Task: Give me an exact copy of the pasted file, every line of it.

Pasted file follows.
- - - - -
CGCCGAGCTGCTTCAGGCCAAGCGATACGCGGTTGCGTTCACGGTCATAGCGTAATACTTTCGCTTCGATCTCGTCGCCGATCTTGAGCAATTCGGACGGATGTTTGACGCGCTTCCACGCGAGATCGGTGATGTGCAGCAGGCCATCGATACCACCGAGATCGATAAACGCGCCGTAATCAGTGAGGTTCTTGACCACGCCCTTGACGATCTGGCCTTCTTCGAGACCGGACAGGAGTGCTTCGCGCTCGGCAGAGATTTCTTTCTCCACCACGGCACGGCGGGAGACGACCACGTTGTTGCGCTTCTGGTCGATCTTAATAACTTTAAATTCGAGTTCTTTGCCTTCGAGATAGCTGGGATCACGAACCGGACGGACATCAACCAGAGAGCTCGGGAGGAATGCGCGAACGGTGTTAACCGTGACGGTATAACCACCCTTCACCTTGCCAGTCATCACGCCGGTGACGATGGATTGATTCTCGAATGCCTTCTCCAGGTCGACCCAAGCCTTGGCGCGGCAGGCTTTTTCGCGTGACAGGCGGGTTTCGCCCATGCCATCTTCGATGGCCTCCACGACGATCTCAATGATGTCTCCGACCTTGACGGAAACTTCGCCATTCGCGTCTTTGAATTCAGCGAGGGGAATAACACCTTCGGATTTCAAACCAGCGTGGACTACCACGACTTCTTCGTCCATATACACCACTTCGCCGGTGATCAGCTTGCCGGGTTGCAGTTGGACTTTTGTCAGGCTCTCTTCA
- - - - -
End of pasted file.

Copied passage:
CGCCGAGCTGCTTCAGGCCAAGCGATACGCGGTTGCGTTCACGGTCATAGCGTAATACTTTCGCTTCGATCTCGTCGCCGATCTTGAGCAATTCGGACGGATGTTTGACGCGCTTCCACGCGAGATCGGTGATGTGCAGCAGGCCATCGATACCACCGAGATCGATAAACGCGCCGTAATCAGTGAGGTTCTTGACCACGCCCTTGACGATCTGGCCTTCTTCGAGACCGGACAGGAGTGCTTCGCGCTCGGCAGAGATTTCTTTCTCCACCACGGCACGGCGGGAGACGACCACGTTGTTGCGCTTCTGGTCGATCTTAATAACTTTAAATTCGAGTTCTTTGCCTTCGAGATAGCTGGGATCACGAACCGGACGGACATCAACCAGAGAGCTCGGGAGGAATGCGCGAACGGTGTTAACCGTGACGGTATAACCACCCTTCACCTTGCCAGTCATCACGCCGGTGACGATGGATTGATTCTCGAATGCCTTCTCCAGGTCGACCCAAGCCTTGGCGCGGCAGGCTTTTTCGCGTGACAGGCGGGTTTCGCCCATGCCATCTTCGATGGCCTCCACGACGATCTCAATGATGTCTCCGACCTTGACGGAAACTTCGCCATTCGCGTCTTTGAATTCAGCGAGGGGAATAACACCTTCGGATTTCAAACCAGCGTGGACTACCACGACTTCTTCGTCCATATACACCACTTCGCCGGTGATCAGCTTGCCGGGTTGCAGTTGGACTTTTGTCAGGCTCTCTTCA